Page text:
To the Editor:
The paradox of war — death, sadness, love, happiness — is not by choice. The controversy over Lt. Michael Behenna’s imprisonment for actions while sacrificing his honor and duty during combat offers no explanation for what is right or wrong. From World War II, Korea, Vietnam and presently, statistics indicate that only 17 percent of the military are ever involved in actual combat. Did Lt. Behenna’s judges or jury members ever experience combat? It would be interesting to know how they would respond facing the same hostile situation that Lt. Behenna encountered.
Civilian casualties are evident in all wars, but few military members have been court martialed other than a limited number of male and female Nazi war criminals. I’ve been back to Normandy five times. I’ve seen the 9,000-plus tombstones in the Normandy American Cemetery and at the Muesse Argonne near Verdun, France, where my uncle is among the 14,000 dead Americans from World War I. I’ve been to concentration camps — Auschwitz, Dachau, Amersfort and the Jeath site at the River Kwai Bridge in Thailand. Many of those dead, brave men would have been court martialed relative to today’s rule of war.
Wars kill more civilians than military personnel. Nineteen thousand French citizens died during the Normandy invasion. English cities suffered horrendous civilian losses. Allied bombers destroyed Dresden, Germany, shortly before the war ended killing nearly 100,000 German citizens. I’ve been to Nagasaki, Japan, where the second A-bomb killed thousands. While visiting with Col. Paul Tibbets, pilot of the B-25 that dropped the first A-bomb, a person asked if he had regrets. His answer was a strong “Hell no!”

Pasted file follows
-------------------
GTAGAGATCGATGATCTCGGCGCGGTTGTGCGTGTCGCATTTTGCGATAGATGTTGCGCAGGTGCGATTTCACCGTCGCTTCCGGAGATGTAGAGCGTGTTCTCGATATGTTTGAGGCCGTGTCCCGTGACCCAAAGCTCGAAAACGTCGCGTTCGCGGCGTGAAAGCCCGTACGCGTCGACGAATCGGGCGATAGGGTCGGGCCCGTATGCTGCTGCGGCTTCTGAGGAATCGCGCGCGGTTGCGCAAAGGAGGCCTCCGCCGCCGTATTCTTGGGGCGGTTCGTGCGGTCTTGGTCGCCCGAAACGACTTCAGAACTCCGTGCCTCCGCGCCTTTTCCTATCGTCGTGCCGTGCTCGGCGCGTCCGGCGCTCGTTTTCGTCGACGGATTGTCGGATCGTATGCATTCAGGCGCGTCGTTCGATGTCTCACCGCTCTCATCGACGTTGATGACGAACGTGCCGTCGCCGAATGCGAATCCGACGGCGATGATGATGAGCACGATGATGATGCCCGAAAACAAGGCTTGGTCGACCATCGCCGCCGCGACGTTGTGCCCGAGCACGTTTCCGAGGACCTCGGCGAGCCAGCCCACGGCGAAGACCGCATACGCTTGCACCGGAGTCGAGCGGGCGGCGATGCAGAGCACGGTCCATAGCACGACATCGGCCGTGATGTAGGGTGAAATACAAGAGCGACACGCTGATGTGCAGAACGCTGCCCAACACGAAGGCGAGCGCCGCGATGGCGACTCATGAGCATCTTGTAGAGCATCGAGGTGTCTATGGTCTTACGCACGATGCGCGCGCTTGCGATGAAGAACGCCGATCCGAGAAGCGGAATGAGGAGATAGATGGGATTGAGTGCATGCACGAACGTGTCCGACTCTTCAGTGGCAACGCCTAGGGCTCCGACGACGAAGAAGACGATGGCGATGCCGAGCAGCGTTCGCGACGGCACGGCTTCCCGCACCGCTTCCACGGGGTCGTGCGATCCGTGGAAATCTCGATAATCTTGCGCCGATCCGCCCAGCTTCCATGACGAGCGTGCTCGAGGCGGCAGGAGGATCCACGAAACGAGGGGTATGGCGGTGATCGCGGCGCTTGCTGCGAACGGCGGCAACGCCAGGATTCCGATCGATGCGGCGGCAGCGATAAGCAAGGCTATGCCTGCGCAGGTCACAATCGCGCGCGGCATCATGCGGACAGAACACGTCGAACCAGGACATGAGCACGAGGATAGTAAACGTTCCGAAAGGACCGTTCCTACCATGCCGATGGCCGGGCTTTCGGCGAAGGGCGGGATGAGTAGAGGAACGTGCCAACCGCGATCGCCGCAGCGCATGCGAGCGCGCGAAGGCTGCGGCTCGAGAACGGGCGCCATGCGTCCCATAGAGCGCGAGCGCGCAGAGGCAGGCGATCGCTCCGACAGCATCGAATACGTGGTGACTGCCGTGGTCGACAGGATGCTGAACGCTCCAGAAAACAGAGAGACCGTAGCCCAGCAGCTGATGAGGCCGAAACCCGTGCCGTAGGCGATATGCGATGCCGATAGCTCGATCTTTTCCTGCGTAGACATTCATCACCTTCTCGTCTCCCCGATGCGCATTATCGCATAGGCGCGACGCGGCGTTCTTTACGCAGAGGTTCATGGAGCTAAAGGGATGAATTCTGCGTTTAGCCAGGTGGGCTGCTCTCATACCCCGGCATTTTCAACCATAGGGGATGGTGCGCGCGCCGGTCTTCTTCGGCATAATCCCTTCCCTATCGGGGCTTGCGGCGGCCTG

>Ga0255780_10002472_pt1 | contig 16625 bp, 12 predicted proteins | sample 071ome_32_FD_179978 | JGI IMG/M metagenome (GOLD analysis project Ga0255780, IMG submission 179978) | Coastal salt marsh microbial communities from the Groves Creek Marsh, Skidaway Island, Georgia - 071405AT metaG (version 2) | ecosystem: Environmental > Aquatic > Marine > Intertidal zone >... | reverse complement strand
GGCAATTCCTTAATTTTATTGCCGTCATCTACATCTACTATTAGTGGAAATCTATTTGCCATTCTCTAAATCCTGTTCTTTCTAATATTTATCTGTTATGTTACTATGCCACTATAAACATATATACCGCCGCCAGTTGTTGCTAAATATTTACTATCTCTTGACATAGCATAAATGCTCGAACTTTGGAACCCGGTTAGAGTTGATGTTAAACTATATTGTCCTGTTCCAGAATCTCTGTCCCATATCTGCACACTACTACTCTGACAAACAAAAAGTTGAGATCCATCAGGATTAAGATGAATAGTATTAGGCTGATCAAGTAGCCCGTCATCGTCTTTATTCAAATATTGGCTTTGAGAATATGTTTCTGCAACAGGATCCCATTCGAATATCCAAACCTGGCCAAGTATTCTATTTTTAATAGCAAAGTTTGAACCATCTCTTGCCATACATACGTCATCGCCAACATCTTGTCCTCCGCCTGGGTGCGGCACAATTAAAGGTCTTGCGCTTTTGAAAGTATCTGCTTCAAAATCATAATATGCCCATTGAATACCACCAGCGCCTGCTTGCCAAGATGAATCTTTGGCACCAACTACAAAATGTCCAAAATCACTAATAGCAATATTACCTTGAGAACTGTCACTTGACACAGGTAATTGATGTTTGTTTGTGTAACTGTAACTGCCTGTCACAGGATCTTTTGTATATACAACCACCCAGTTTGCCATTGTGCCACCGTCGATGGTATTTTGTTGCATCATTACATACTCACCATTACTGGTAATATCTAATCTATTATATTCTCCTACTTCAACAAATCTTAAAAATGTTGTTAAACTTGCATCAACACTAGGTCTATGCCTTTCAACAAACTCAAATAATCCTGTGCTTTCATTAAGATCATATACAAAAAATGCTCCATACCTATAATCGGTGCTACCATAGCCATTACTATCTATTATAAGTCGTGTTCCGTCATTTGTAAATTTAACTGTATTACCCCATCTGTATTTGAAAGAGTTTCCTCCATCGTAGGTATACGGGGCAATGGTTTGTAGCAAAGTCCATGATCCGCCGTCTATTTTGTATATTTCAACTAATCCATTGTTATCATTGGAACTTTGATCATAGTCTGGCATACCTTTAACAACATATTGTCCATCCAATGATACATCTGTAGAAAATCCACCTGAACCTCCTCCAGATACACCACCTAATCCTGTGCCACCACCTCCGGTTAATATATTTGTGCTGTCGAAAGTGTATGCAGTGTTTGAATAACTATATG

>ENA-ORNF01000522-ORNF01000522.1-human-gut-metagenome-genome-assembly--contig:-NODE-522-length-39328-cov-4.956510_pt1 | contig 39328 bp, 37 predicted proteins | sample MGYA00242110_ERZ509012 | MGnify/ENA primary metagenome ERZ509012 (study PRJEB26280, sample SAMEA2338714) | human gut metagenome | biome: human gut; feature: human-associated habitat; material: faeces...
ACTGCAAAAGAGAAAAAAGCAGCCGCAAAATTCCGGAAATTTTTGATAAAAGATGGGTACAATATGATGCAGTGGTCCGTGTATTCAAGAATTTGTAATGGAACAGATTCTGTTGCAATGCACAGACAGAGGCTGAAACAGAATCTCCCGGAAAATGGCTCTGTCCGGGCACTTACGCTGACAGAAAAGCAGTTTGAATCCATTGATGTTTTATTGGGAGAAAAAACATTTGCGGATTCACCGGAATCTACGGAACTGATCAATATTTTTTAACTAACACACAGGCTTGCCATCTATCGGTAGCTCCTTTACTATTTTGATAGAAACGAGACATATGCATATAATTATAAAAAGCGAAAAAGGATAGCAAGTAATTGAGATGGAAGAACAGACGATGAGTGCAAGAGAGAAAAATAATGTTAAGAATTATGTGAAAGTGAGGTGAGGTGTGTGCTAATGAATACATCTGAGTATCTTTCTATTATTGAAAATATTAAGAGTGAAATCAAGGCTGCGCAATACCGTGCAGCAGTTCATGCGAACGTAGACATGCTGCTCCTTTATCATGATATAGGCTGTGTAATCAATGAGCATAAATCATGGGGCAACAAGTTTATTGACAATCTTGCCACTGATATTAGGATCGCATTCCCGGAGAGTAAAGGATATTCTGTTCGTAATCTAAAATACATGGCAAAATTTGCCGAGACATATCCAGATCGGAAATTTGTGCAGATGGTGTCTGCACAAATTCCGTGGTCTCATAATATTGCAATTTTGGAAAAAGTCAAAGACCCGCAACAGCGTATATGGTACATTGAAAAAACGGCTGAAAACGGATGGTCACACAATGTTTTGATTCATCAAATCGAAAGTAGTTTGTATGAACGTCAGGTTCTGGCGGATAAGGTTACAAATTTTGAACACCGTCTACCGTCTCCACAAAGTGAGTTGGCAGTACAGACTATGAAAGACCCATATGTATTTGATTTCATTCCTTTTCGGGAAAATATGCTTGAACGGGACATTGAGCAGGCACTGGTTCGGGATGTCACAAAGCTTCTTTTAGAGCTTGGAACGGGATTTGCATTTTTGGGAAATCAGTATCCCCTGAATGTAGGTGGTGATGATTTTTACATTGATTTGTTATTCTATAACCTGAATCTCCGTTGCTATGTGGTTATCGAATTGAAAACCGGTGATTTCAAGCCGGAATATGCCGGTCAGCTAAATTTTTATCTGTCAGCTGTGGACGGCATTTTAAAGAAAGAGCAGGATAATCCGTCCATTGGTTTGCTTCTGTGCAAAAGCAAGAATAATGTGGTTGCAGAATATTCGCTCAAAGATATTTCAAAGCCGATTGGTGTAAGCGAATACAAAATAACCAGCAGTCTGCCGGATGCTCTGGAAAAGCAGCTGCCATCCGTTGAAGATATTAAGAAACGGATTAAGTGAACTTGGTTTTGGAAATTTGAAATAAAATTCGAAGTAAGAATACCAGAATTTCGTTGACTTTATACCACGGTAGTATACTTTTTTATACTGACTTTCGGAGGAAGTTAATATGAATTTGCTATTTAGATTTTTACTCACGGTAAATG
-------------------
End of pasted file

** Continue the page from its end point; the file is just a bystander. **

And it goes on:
Modern day war apparently is different. Lt. Behenna was court martialed and sentenced to prison for defending himself and his troops. I feel sorrow for the young man. As President John Kennedy said, “Life is not fair.” Lt. Behenna presently is a member of the “Life is not Fair” club. Hopefully, his membership will be canceled.
To the Editor:
Americans deserve the truth on Benghazi
Lately, the media has been consumed by the controversies surrounding the White House. Among these controversies is the horrific terrorist attack on the United States’ diplomatic compound in Benghazi that took place Sept. 11, 2012. As more people come forward with additional information regarding the attack on the consulate, many Americans, including myself, are still asking for the truth.
The Obama Administration and the State Department have been less than forthcoming with key information on Benghazi and recent information points toward a major cover-up.
Seizure of AP phone records insult to independent press
Distrust of government secrecy has been elevated to an exceptional level with the disclosure the Justice Department covertly examined two months of Associated Press phone records to determine who leaked details to the AP about a foiled terrorist plot.
HEY HINK: Some people just are not cut out for command
Recent headlines cause me to remember an incident that occurred on an army base some years ago. Warning here: I’m taking some liberties with names and details, but the basic outline of events is accurate.
A certain company commander, let’s call him Captain Duntz, had command of a motor pool on a large army base in the continental U.S.
We’ve become our own worst enemies